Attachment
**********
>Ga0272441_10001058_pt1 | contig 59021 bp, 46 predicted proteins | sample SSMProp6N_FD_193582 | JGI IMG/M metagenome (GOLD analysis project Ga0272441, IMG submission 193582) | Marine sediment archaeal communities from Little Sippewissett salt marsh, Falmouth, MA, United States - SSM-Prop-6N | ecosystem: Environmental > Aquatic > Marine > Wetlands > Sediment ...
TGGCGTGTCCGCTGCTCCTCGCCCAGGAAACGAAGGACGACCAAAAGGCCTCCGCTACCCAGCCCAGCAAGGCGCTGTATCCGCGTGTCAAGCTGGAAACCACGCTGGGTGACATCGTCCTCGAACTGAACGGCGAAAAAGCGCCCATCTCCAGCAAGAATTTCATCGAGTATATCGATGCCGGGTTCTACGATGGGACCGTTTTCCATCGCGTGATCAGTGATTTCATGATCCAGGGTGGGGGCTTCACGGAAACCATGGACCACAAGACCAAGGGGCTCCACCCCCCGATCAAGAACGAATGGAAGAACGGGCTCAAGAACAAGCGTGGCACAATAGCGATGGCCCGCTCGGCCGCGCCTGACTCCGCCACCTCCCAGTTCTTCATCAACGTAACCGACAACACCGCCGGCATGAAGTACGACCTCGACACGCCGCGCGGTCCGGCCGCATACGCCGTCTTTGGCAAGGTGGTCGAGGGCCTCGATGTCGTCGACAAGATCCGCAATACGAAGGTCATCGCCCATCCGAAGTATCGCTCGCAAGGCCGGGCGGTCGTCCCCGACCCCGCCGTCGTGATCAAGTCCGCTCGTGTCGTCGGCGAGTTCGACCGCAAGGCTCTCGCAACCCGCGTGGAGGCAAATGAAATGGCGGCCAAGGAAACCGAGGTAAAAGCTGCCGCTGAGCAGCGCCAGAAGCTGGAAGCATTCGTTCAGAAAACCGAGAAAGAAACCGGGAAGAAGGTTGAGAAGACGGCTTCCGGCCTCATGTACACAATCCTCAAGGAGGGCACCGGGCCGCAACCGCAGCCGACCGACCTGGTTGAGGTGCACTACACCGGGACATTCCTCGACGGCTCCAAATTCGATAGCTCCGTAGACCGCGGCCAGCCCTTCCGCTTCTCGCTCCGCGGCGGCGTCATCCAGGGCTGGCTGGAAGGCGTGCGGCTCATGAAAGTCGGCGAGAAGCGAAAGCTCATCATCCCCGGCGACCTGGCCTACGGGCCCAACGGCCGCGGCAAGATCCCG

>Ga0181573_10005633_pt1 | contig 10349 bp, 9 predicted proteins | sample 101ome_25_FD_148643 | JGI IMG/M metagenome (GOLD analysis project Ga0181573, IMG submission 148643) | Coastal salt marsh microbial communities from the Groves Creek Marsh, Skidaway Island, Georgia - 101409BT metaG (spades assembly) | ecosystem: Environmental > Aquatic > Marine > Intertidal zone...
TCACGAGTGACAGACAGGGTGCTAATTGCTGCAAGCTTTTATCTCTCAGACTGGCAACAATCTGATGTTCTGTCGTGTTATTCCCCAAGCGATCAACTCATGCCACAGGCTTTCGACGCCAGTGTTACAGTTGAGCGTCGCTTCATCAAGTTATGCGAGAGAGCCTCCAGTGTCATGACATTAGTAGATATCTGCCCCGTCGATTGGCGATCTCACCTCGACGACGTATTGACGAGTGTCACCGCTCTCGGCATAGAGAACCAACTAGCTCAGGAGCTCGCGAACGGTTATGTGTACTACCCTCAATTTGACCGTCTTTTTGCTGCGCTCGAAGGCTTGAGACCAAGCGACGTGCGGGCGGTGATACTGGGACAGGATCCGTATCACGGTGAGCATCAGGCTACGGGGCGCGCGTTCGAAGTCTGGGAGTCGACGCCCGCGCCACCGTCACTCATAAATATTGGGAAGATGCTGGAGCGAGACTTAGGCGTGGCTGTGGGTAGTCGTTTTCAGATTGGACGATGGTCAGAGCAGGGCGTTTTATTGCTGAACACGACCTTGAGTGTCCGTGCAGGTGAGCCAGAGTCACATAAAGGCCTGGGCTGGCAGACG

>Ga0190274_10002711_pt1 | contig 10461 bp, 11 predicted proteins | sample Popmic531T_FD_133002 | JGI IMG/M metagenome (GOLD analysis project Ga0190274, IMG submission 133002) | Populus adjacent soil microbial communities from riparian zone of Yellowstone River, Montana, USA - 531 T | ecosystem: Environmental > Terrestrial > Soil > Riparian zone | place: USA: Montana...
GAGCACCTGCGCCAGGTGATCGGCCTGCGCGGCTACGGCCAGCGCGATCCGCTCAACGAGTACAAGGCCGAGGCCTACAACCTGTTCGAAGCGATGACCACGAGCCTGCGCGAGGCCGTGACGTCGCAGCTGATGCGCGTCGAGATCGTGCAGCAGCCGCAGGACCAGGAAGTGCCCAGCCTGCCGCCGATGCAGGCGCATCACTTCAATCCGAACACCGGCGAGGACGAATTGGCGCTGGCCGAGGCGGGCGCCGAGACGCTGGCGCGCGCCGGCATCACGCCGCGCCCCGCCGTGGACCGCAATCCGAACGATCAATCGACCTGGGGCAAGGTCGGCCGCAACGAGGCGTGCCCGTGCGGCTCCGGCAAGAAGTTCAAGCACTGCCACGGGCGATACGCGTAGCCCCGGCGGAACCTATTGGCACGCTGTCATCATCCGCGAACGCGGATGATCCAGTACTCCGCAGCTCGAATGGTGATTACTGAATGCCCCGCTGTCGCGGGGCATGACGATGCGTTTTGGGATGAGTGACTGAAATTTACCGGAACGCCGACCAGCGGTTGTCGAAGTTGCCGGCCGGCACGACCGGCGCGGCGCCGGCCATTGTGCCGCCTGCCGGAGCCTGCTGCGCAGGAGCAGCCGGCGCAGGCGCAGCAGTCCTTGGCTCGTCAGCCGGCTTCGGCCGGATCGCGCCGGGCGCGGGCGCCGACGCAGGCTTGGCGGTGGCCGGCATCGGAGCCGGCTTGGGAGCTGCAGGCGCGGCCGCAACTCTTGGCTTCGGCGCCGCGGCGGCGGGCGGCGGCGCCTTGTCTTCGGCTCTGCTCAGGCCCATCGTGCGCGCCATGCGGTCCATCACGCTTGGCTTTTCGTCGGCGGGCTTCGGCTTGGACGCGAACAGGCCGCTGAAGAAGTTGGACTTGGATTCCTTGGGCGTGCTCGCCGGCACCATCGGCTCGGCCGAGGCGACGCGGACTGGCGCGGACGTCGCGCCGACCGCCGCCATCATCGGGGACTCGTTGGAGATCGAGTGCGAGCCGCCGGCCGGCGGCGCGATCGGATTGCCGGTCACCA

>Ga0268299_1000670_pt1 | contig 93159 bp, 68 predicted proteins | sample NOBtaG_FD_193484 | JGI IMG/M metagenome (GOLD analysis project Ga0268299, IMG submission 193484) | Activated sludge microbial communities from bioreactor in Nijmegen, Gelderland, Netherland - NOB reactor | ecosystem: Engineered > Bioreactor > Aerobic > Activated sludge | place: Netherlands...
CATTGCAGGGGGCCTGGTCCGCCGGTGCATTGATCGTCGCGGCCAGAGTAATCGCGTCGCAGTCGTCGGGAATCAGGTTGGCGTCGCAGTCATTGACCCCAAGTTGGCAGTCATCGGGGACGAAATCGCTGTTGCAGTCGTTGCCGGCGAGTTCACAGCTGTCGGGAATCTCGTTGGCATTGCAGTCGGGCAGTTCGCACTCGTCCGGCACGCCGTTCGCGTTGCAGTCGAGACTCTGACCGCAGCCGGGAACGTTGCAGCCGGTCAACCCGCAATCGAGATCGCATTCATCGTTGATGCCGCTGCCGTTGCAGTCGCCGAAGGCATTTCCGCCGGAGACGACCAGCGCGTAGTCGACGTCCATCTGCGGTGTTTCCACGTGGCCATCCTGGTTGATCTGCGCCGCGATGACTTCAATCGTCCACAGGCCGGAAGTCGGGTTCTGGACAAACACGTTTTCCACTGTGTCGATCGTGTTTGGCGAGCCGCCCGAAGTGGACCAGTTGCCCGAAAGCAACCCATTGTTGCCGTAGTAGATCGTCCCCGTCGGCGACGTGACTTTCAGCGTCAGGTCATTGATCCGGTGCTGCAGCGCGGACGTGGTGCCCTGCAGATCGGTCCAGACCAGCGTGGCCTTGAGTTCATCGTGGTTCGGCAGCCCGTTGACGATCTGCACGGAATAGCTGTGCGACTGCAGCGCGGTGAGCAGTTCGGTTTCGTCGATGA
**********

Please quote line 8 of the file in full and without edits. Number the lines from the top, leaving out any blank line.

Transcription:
CATTGCAGGGGGCCTGGTCCGCCGGTGCATTGATCGTCGCGGCCAGAGTAATCGCGTCGCAGTCGTCGGGAATCAGGTTGGCGTCGCAGTCATTGACCCCAAGTTGGCAGTCATCGGGGACGAAATCGCTGTTGCAGTCGTTGCCGGCGAGTTCACAGCTGTCGGGAATCTCGTTGGCATTGCAGTCGGGCAGTTCGCACTCGTCCGGCACGCCGTTCGCGTTGCAGTCGAGACTCTGACCGCAGCCGGGAACGTTGCAGCCGGTCAACCCGCAATCGAGATCGCATTCATCGTTGATGCCGCTGCCGTTGCAGTCGCCGAAGGCATTTCCGCCGGAGACGACCAGCGCGTAGTCGACGTCCATCTGCGGTGTTTCCACGTGGCCATCCTGGTTGATCTGCGCCGCGATGACTTCAATCGTCCACAGGCCGGAAGTCGGGTTCTGGACAAACACGTTTTCCACTGTGTCGATCGTGTTTGGCGAGCCGCCCGAAGTGGACCAGTTGCCCGAAAGCAACCCATTGTTGCCGTAGTAGATCGTCCCCGTCGGCGACGTGACTTTCAGCGTCAGGTCATTGATCCGGTGCTGCAGCGCGGACGTGGTGCCCTGCAGATCGGTCCAGACCAGCGTGGCCTTGAGTTCATCGTGGTTCGGCAGCCCGTTGACGATCTGCACGGAATAGCTGTGCGACTGCAGCGCGGTGAGCAGTTCGGTTTCGTCGATGA